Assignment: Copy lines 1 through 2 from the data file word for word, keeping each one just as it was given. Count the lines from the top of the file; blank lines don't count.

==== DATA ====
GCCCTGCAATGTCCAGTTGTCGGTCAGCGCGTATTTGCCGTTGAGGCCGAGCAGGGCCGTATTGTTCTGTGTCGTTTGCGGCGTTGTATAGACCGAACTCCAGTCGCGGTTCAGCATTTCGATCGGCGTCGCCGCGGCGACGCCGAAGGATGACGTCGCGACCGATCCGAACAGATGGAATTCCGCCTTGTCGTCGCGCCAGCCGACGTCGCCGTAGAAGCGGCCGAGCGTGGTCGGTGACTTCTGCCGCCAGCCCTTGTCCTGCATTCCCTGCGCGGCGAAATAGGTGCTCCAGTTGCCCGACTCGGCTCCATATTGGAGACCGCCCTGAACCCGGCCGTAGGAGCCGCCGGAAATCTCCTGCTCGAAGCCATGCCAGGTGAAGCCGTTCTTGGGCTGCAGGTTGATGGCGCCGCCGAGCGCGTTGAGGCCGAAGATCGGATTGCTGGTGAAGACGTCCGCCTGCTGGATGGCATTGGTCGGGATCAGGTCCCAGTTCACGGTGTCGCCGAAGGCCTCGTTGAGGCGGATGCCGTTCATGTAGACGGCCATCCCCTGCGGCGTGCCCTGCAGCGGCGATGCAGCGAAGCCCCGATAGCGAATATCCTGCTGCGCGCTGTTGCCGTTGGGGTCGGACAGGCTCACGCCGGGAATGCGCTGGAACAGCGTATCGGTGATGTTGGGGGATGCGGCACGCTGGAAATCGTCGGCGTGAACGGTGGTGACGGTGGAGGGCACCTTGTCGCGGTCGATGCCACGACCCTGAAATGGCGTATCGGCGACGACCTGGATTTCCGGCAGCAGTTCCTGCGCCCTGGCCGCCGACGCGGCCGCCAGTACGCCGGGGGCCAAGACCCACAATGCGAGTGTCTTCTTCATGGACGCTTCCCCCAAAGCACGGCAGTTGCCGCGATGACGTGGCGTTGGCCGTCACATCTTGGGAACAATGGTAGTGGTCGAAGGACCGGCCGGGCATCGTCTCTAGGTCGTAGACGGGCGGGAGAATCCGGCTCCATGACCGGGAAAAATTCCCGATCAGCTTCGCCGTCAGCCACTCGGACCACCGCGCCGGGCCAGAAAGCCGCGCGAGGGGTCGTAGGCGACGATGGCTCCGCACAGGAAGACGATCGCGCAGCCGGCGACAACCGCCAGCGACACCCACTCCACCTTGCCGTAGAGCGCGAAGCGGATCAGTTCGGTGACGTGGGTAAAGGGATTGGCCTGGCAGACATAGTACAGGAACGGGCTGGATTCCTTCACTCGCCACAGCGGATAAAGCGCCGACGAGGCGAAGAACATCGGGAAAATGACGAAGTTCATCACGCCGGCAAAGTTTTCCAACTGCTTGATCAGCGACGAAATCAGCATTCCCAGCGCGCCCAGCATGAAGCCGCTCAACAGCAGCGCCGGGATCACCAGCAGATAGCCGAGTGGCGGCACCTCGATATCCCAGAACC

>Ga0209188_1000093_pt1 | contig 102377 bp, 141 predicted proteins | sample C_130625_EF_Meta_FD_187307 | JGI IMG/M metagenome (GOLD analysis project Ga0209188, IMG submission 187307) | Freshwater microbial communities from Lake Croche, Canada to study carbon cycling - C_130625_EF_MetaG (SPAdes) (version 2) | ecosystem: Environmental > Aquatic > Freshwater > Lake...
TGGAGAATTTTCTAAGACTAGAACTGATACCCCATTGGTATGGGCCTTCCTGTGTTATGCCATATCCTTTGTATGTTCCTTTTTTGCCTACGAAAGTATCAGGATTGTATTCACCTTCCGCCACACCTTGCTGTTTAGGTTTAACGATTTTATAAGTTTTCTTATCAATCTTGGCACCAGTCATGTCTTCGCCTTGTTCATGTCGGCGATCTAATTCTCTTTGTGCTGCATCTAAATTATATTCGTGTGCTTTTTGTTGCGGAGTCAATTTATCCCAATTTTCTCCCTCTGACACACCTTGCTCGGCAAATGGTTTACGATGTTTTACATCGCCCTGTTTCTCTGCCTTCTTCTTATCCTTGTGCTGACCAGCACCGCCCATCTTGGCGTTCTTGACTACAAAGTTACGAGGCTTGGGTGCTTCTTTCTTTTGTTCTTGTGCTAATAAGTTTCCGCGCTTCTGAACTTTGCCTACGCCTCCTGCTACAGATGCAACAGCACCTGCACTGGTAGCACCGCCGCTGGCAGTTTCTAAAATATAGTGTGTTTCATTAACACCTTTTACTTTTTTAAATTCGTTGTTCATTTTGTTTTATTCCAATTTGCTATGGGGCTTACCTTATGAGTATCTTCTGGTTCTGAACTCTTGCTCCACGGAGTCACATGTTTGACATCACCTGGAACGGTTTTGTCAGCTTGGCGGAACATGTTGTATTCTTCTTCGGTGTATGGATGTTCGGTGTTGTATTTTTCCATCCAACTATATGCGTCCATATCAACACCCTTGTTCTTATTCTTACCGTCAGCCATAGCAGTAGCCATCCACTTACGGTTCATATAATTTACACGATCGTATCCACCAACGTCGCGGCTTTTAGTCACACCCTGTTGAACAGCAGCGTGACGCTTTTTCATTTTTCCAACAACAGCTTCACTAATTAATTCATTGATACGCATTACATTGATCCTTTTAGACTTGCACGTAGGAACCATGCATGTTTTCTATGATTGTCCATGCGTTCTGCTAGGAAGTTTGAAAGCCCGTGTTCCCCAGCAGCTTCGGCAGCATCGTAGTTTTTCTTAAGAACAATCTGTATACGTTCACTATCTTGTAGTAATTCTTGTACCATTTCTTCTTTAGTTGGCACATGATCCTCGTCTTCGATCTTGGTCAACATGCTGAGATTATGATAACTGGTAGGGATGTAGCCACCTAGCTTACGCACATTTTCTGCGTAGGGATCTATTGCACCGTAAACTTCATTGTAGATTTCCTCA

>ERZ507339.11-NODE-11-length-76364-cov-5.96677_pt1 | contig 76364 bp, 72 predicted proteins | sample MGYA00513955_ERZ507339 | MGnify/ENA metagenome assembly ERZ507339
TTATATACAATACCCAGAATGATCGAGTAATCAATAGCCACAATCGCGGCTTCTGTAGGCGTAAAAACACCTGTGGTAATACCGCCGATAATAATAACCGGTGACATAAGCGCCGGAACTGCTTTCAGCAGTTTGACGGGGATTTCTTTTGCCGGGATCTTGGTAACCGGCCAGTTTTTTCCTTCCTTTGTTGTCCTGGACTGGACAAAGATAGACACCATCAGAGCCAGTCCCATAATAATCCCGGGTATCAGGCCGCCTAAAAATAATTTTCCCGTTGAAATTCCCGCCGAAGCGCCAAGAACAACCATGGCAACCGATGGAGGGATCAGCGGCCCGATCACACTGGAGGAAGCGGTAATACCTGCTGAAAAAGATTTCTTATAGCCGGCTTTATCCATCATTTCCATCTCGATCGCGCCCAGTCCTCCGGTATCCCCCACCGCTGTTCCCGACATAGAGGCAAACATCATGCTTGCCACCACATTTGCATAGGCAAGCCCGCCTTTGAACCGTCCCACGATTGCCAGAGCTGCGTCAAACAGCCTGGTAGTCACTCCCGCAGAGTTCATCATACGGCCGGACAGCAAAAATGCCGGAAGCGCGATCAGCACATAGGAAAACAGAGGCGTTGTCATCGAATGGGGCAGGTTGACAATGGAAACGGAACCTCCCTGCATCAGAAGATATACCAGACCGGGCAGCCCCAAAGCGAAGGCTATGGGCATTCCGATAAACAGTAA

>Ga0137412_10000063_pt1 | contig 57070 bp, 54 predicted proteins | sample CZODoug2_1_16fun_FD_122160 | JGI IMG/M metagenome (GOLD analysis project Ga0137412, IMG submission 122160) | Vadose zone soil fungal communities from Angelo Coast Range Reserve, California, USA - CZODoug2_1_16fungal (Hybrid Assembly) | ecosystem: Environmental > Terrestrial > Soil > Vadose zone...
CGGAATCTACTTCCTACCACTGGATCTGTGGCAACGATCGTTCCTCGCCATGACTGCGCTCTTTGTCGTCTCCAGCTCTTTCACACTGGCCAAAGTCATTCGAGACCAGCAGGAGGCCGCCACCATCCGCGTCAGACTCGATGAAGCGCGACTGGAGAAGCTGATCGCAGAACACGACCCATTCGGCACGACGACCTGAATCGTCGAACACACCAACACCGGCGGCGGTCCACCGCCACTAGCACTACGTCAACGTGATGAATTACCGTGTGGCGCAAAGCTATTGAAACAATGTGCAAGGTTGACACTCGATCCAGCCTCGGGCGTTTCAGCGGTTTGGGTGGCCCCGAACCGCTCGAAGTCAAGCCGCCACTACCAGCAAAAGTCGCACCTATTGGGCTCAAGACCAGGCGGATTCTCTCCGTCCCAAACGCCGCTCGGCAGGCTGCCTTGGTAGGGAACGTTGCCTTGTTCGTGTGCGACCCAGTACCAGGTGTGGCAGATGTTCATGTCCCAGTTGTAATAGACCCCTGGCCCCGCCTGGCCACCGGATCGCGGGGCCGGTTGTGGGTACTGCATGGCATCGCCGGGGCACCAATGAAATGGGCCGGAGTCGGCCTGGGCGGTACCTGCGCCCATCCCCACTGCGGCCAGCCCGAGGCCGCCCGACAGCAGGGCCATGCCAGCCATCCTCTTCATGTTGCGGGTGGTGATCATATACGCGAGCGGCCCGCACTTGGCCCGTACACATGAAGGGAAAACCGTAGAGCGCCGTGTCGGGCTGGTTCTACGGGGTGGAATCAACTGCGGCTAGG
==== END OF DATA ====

GCCCTGCAATGTCCAGTTGTCGGTCAGCGCGTATTTGCCGTTGAGGCCGAGCAGGGCCGTATTGTTCTGTGTCGTTTGCGGCGTTGTATAGACCGAACTCCAGTCGCGGTTCAGCATTTCGATCGGCGTCGCCGCGGCGACGCCGAAGGATGACGTCGCGACCGATCCGAACAGATGGAATTCCGCCTTGTCGTCGCGCCAGCCGACGTCGCCGTAGAAGCGGCCGAGCGTGGTCGGTGACTTCTGCCGCCAGCCCTTGTCCTGCATTCCCTGCGCGGCGAAATAGGTGCTCCAGTTGCCCGACTCGGCTCCATATTGGAGACCGCCCTGAACCCGGCCGTAGGAGCCGCCGGAAATCTCCTGCTCGAAGCCATGCCAGGTGAAGCCGTTCTTGGGCTGCAGGTTGATGGCGCCGCCGAGCGCGTTGAGGCCGAAGATCGGATTGCTGGTGAAGACGTCCGCCTGCTGGATGGCATTGGTCGGGATCAGGTCCCAGTTCACGGTGTCGCCGAAGGCCTCGTTGAGGCGGATGCCGTTCATGTAGACGGCCATCCCCTGCGGCGTGCCCTGCAGCGGCGATGCAGCGAAGCCCCGATAGCGAATATCCTGCTGCGCGCTGTTGCCGTTGGGGTCGGACAGGCTCACGCCGGGAATGCGCTGGAACAGCGTATCGGTGATGTTGGGGGATGCGGCACGCTGGAAATCGTCGGCGTGAACGGTGGTGACGGTGGAGGGCACCTTGTCGCGGTCGATGCCACGACCCTGAAATGGCGTATCGGCGACGACCTGGATTTCCGGCAGCAGTTCCTGCGCCCTGGCCGCCGACGCGGCCGCCAGTACGCCGGGGGCCAAGACCCACAATGCGAGTGTCTTCTTCATGGACGCTTCCCCCAAAGCACGGCAGTTGCCGCGATGACGTGGCGTTGGCCGTCACATCTTGGGAACAATGGTAGTGGTCGAAGGACCGGCCGGGCATCGTCTCTAGGTCGTAGACGGGCGGGAGAATCCGGCTCCATGACCGGGAAAAATTCCCGATCAGCTTCGCCGTCAGCCACTCGGACCACCGCGCCGGGCCAGAAAGCCGCGCGAGGGGTCGTAGGCGACGATGGCTCCGCACAGGAAGACGATCGCGCAGCCGGCGACAACCGCCAGCGACACCCACTCCACCTTGCCGTAGAGCGCGAAGCGGATCAGTTCGGTGACGTGGGTAAAGGGATTGGCCTGGCAGACATAGTACAGGAACGGGCTGGATTCCTTCACTCGCCACAGCGGATAAAGCGCCGACGAGGCGAAGAACATCGGGAAAATGACGAAGTTCATCACGCCGGCAAAGTTTTCCAACTGCTTGATCAGCGACGAAATCAGCATTCCCAGCGCGCCCAGCATGAAGCCGCTCAACAGCAGCGCCGGGATCACCAGCAGATAGCCGAGTGGCGGCACCTCGATATCCCAGAACC

>Ga0209188_1000093_pt1 | contig 102377 bp, 141 predicted proteins | sample C_130625_EF_Meta_FD_187307 | JGI IMG/M metagenome (GOLD analysis project Ga0209188, IMG submission 187307) | Freshwater microbial communities from Lake Croche, Canada to study carbon cycling - C_130625_EF_MetaG (SPAdes) (version 2) | ecosystem: Environmental > Aquatic > Freshwater > Lake...